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Pension consolidation

Managing your retirement savings in one place

By the time we have been working for a decade or two, it is not uncommon to have accumulated multiple pension plans. There’s no wrong time to start thinking about pension consolidation, but you might find yourself thinking about it if you’re starting a new job or nearing retirement.

Turning pensions into money you can use

One of the most important decisions you will make for your future

Under the pension freedoms rules introduced in April 2015, once you reach the age of 55, you can now take your entire pension pot as cash in one go if you wish. However, if you do this, you could end up with a large Income Tax bill and run out of money in retirement. It’s essential to obtain professional advice before you make any major decisions about how to access your pension pot.

Delaying taking your pension

Restrictions or charges for changing your retirement date

You might be able to delay taking your pension until a later date if your scheme or provider permits this. If you want your pension pot to remain invested after the age of 75, you’ll need to check with your pension scheme or provider that they will allow this. If not, you might need to transfer to another scheme or provider who will.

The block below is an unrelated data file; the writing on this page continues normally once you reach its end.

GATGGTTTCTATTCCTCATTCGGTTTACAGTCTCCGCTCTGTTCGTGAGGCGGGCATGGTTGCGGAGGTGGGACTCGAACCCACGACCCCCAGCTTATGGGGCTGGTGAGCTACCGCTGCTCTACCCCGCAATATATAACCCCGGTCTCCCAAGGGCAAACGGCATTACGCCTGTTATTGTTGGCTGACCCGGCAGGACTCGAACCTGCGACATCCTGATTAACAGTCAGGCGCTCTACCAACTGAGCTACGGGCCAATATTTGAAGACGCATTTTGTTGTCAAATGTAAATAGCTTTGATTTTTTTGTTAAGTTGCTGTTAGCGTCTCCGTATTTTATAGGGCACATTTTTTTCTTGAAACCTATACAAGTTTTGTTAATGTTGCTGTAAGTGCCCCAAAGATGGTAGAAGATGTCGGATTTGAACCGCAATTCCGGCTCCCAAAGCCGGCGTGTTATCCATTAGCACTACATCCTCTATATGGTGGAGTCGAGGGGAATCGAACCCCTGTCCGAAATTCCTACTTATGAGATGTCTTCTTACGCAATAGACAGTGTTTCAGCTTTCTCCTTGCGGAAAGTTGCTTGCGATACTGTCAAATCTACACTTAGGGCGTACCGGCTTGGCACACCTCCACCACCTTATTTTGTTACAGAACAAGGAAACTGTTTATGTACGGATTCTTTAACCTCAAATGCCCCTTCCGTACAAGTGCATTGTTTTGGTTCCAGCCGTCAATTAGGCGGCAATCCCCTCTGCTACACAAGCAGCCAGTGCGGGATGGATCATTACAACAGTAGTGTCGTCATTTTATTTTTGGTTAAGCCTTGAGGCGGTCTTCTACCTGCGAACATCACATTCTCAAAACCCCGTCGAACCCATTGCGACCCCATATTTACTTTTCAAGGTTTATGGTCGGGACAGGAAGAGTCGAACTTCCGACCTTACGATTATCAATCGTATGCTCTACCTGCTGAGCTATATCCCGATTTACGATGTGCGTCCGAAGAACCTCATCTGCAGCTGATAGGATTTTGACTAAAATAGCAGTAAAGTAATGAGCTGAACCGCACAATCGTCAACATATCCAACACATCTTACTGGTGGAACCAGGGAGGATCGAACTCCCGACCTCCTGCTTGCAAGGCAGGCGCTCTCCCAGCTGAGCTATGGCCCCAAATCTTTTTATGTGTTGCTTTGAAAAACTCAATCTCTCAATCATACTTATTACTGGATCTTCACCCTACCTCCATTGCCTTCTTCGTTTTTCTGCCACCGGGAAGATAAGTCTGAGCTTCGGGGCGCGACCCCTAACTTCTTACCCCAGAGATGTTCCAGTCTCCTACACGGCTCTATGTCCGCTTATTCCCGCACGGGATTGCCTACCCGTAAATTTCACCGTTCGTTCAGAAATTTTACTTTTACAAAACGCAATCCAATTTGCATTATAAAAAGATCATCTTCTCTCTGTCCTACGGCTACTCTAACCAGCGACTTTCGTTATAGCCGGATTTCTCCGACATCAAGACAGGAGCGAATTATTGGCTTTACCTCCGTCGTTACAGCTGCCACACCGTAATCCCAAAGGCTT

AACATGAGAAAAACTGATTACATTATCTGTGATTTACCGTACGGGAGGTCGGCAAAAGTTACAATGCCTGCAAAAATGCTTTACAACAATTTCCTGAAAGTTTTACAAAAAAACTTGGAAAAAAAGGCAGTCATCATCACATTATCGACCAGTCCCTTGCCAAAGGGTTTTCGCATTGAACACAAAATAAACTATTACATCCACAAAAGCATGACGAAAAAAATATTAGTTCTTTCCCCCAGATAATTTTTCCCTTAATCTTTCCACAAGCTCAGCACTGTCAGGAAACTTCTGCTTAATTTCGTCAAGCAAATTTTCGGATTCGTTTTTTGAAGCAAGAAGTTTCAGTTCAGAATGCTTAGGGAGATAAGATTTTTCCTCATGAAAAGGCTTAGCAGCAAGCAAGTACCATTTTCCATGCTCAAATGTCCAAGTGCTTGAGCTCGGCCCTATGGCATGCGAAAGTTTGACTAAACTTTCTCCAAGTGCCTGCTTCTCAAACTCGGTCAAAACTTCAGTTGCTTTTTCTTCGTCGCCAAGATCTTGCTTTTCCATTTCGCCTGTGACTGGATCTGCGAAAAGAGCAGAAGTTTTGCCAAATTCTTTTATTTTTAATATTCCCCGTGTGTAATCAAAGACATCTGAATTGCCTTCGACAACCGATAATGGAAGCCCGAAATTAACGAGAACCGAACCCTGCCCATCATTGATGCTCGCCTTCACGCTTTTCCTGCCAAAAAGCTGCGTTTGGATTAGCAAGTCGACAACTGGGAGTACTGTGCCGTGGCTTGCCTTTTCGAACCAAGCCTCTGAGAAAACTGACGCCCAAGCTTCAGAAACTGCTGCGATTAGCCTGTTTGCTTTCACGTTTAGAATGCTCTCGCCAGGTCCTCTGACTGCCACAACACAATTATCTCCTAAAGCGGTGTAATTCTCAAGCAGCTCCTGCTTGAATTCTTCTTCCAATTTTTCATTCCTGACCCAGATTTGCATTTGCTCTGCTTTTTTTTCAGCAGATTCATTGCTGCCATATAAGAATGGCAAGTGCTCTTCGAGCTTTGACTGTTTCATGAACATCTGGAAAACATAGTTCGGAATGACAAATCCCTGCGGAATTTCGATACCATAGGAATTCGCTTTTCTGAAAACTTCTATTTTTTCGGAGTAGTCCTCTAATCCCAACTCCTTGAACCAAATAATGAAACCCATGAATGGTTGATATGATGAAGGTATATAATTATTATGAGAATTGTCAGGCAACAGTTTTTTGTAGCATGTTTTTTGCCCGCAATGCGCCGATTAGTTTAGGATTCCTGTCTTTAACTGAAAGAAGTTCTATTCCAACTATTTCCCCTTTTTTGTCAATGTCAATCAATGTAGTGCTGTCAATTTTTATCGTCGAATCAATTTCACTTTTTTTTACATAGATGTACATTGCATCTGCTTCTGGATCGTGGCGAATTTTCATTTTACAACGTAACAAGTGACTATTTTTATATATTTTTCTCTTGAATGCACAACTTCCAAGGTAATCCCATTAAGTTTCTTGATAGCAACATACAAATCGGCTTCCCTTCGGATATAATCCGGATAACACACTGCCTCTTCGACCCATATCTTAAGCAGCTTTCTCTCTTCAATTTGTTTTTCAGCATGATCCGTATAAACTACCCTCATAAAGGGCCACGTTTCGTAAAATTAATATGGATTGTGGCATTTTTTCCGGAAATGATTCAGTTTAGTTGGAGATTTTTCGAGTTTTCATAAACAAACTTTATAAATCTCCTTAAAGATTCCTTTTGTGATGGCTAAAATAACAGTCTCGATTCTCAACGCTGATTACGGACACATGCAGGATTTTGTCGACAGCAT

Purchase an annuity

Choosing a taxable income for the rest of your life

You can normally withdraw up to a quarter (25%) of your pot as a one-off tax-free lump sum, then convert the rest into a taxable income for life called an ‘annuity’. There are different lifetime annuity options and features to choose from that affect how much income you would get. You can also choose to provide an income for life for a dependent or other beneficiary after you die.

Flexible retirement income

Re-investing funds designed to provide you with a regular taxable income

With this flexible retirement income option known as ‘flexi-access drawdown’, you can normally take up to 25% (a quarter) of your pension pot or of the amount you allocate for drawdown as a tax-free lump sum, then re-invest the rest into funds designed to provide you with a regular taxable income. You set the income you want, though this might be adjusted periodically depending on the performance of your investments. Unlike with a lifetime annuity, your income isn’t guaranteed for life – so you need to manage your investments carefully.